Reviewer: Tim Sheridan
Story Title: Incorporation
Script: Devin Grayson
Pencils: Phil Hester
Inks: Ande Parks
Colors: Gregory Wright
Letters: Nick J Napolitano
Editor: Nachie Castro
Publisher: DC Comics
What I like about Nightwing is it’s consistency. I’ve read this book since the beginning, and as I’ve mentioned before, Nightwing is one of my favorite characters in the DCU. I’ve gotten to know him, so every month, it’s like visiting an old friend. That is, until recently.
With this new team starting a few months ago, they started a storyline where Dick Grayson has joined the mob. He’s been living with a mob connected family, and has become one of their “muscles”. But through it all, we’ve been getting hints of Dick’s good side coming through. Sure he beats people up, but he’s at least a little honorable about it.
At the beginning of this issue, Nightwing is on his way back to Bludhaven, his former home. It all has to do with a connection to the “Villains United” miniseries that is going on right now. When he gets there, he runs into Robin, the Bat-family member who is watching over the ‘haven these days. Dick tries to sneak away before Robin notices him, but it’s too late.
I’ve always thought of Dick and Tim as brothers. I’m sure I’m not the only one to think that way either. They both were Robins, and both have Batman as a mentor. They come from different backgrounds, but both had to deal with the loss of their parents. So because of that relationship, I’ve always enjoyed seeing them together, whether it’s in combat together, or just training together. One of the first issues of these series (#5 if I’m not mistaken) is a perfect example of this relationship.
But this time, tensions are running high. Tim is physically further from Batman’s home turf than he has been, and he’s sort of on his own for the first time, and Dick is emotionally further away from everyone he ever cared about. This is a really great issue showcasing the differences between the two of them and just how much their friendship has changed. It also shows how much the characters themselves have changed over the years. For the first time, Tim seems to be the more emotionally mature one. Dick (as I’ve mentioned before) is emotionally shut off and is acting very childish.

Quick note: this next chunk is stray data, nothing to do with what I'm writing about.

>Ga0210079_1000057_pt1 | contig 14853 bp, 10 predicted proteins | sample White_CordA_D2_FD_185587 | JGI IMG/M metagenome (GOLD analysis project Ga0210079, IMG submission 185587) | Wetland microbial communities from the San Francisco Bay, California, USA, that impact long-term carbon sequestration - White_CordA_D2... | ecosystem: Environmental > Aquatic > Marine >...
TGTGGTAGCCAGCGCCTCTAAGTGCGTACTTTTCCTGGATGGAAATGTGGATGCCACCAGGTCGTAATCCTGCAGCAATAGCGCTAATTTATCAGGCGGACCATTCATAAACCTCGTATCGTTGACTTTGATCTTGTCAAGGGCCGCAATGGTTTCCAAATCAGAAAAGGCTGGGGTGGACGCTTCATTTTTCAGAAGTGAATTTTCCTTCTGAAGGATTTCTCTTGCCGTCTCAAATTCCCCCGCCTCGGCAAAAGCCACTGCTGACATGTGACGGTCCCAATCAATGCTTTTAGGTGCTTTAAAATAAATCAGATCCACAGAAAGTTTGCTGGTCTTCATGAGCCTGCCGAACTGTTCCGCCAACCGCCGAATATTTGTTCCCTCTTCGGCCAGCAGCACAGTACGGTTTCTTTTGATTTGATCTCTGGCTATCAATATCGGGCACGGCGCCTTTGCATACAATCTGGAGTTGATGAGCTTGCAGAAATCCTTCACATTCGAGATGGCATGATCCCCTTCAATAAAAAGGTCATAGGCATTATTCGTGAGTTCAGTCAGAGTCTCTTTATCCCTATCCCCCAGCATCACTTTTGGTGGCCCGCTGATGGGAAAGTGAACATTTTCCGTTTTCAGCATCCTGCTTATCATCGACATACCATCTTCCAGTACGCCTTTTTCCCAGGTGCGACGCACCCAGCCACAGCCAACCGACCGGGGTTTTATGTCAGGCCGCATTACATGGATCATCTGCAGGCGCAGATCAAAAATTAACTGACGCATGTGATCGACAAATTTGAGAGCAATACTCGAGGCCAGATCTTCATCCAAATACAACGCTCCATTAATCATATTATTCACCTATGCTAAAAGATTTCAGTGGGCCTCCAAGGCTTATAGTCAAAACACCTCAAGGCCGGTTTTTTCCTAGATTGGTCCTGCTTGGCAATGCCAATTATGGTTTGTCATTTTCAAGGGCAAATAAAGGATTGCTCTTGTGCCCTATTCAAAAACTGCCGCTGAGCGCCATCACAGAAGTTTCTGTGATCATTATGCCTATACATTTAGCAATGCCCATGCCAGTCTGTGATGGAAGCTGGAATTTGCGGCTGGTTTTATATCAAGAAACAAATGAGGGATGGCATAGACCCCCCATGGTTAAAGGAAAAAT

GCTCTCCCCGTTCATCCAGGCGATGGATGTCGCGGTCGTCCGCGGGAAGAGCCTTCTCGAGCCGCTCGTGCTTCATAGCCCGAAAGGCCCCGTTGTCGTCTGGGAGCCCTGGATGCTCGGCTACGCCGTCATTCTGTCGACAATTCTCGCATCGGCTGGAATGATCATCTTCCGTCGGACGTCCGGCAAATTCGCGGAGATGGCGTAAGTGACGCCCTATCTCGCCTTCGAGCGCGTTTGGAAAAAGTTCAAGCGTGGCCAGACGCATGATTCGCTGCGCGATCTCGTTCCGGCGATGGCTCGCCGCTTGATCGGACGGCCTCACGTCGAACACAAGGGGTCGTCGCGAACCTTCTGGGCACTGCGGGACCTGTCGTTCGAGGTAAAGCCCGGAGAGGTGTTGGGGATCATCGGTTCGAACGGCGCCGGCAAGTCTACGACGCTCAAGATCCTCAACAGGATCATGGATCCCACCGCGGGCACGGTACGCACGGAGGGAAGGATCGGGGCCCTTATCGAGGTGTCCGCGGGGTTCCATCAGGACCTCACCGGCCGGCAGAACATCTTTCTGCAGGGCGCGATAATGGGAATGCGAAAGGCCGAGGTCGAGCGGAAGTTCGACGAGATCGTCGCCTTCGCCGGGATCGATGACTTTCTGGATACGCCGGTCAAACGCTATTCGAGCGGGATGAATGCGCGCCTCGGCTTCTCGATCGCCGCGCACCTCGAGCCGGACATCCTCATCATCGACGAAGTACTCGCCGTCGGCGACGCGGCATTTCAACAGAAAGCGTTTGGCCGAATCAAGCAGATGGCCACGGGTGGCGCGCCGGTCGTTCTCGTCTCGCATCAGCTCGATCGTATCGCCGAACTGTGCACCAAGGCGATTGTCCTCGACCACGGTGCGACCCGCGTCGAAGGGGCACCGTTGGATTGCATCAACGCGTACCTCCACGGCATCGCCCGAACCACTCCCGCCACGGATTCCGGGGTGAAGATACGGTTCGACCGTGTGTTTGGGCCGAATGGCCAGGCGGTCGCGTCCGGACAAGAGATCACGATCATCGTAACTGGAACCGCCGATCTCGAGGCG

For months I’ve been waiting for Dick to come to his senses, but for the first time, I realized that it’s not going to be that easy for him, and he has a lot more to deal with than a simple “sit down” with Batman and the gang.
The writing in this issue for the most part is very good. The mob story seems a little shoehorned in, I think it’s just because this month Dick doesn’t have anything to do with it, so it doesn’t really capture my interest. The “Villains United” tie-in is a cool twist, but really doesn’t come to fruition until the last page, and it’s not all that compelling to warrant the cliffhanger ending. In fact, the whole final scene is sort of a let-down compared to the rest of the issue, which is really great. I suppose I just wanted more of the Dick/Tim scenes.
Hester and Parks’ art is, as per usual, excellent. I think this is the first time I’ve seen their version of Robin, and I was really impressed by it. They also seem to have given Tim a haircut. He no longer had the early ’90s pseudo-punk spike, which was nice, since it’s not the early ’90s anymore.
Looking forward to where this is going, I hope the larger “Villains United” story doesn’t take too much away from the more interesting story of Dick Grayson.